“By the big red barn In the great green field, There was a pink pig, Who was learning to squeal.”
Those are the opening lines from “Big Red Barn” by Margaret Wise Brown.
There was something about this book that I loved. Loved it more than Brown’s more famous “Goodnight Moon.” Even now, when I read it to myself, I hear my voice reading it out loud and feel as if I’m moving forward and back on the glider in the baby’s room.
I read to my children each night since the day they came home from the hospital. Even when they were just days old, I read to them and sang to them.
I thought about these books recently. I was recommending books to Sofie — books that I had enjoyed and thought were important. Books by Dave Eggers, Jhumpa Lahiri, Henry James and Jean Rhys. Grown-up books for my grown-up daughter.
But I couldn’t help thinking about the baby books. “Good Night Dinosaurs,” “4 Pups and a Worm,” “Puff-Puff, Chugga-Chugga.”
Everything by Eric Carle and Sandra Boynton.
Sofie would practically fall off of my lap from laughing at “Are You My Mother?” We even worked out a re-enactment of the book. She played the baby bird, fluttering around looking for her mother. I played all the other parts. We put on this performance every time grandparents visited.
And “Hug,” the book about a little monkey roaming the forest, asking all the animals for a hug. One word, “hug,” appears on each page. One by one, the animals turn him down until the last page, where his mommy is found, and he is quickly wrapped in her arms.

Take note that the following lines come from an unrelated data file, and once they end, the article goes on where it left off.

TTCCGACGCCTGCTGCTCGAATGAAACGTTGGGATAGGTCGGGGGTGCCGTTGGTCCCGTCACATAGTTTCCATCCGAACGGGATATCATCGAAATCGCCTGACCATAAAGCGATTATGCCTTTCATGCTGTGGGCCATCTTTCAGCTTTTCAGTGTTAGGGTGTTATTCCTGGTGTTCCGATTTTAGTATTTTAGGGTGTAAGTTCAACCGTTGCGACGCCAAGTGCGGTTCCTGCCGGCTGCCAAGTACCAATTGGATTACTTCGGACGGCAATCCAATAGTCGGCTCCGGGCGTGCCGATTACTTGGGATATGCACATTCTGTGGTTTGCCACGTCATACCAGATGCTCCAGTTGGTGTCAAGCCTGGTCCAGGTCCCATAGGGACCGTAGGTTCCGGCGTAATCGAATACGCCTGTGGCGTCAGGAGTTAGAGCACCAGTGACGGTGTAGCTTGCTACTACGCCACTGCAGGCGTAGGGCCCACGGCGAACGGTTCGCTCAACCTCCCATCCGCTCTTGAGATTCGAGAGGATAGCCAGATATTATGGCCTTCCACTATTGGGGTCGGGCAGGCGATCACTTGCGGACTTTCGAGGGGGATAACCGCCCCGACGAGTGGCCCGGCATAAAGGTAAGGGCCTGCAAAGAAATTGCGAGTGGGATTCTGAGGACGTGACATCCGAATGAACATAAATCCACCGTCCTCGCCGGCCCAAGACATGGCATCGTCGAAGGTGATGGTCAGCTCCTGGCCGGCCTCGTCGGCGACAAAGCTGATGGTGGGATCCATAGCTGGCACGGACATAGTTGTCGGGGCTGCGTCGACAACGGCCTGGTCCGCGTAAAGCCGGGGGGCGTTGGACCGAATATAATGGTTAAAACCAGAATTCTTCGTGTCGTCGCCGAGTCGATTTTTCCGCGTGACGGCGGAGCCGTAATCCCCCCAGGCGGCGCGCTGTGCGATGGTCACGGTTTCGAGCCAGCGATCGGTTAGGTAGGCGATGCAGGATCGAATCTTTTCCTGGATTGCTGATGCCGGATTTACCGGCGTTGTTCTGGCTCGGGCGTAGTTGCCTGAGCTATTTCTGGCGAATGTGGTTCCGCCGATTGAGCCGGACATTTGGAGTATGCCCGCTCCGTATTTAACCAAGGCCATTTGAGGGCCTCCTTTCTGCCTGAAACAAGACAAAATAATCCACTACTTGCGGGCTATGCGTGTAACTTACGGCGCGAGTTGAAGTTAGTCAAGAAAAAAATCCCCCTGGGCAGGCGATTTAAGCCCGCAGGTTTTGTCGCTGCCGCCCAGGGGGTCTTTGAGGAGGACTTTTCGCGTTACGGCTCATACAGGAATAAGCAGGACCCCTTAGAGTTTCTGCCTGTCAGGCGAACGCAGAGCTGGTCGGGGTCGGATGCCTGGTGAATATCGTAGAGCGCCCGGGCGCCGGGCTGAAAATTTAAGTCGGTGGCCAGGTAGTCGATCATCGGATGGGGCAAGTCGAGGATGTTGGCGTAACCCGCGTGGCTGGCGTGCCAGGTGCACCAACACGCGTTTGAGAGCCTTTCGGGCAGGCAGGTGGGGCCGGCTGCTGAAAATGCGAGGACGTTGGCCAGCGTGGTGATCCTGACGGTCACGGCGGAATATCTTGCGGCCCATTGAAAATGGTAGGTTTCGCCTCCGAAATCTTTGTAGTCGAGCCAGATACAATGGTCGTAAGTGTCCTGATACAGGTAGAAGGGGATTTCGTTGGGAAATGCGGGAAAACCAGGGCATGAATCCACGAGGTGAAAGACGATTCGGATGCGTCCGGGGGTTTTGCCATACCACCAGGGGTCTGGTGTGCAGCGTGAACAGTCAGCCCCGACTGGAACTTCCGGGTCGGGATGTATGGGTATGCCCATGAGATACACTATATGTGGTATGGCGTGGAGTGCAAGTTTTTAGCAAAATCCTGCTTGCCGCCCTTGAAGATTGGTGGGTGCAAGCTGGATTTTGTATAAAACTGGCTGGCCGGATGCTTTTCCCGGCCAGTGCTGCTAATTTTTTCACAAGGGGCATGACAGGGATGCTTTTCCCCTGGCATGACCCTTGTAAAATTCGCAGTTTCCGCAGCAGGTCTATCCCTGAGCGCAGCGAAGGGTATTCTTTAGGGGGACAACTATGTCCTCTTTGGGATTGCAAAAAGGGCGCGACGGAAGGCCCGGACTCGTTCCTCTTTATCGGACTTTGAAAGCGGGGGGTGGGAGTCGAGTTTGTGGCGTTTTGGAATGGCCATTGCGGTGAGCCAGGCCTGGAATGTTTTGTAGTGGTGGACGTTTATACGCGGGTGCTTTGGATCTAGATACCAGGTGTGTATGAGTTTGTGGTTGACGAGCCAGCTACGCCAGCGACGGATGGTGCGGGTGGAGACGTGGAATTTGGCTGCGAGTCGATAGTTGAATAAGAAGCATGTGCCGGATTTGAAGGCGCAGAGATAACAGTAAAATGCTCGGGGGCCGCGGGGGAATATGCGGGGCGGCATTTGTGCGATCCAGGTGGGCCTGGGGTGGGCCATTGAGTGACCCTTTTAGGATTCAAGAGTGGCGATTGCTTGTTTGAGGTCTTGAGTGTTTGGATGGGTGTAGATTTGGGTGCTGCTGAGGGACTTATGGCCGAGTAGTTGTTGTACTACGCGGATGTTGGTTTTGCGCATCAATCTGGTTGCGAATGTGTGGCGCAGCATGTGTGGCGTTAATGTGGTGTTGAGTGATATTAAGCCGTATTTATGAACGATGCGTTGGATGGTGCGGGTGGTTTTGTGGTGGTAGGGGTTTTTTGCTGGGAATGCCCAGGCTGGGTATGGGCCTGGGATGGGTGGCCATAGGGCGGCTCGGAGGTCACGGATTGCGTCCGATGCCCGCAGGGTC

I remember hugging Jules very tightly as we reached this page.
I remember nights we stayed up past bedtime reading Harry Potter because Voldemort was coming.
I feel the phantom pain of my children in my arms. I can still feel them snuggled into me, one arm around them with the book between us, me, sneaking a kiss on their keppies every once in a while as I turned a page.
Of all the books, I can’t remember many with Jewish content. Things have changed in the few years since my teenagers were toddlers.
They’ve changed because of Harold Grinspoon.
The Grinspoon Foundation created PJ Library and forever changed the publishing industry. PJ Library sends free Jewish children’s books to any home with children under the age of 8. All you have to do is ask. And be fortunate enough to live in a community that supports it.
PJ Library books are free to families, but for a community to be able to offer the service, someone needs to match funds. I guess it’s the community’s way of demonstrating a commitment to the project. Baltimore has made this commitment.
The books are an amazing way for children — and parents — to learn about Judaism. And, because being selected as a PJ Library book means upward of 100,000 copies sent to homes around the country, there is now a market for Jewish children’s books. Which means more are being written.
We now have books such as “Camp Wonderful Wild” by Laurel Snyder, “The Cats on Ben Yehuda Street” by Ann Redisch and “Matzo Ball Moon” by Leslea Newman.
Go to cjebaltimore.org. Sign up now and start making memories.
Meredith Jacobs is managing editor of JT’s sister publication, Washington Jewish Week.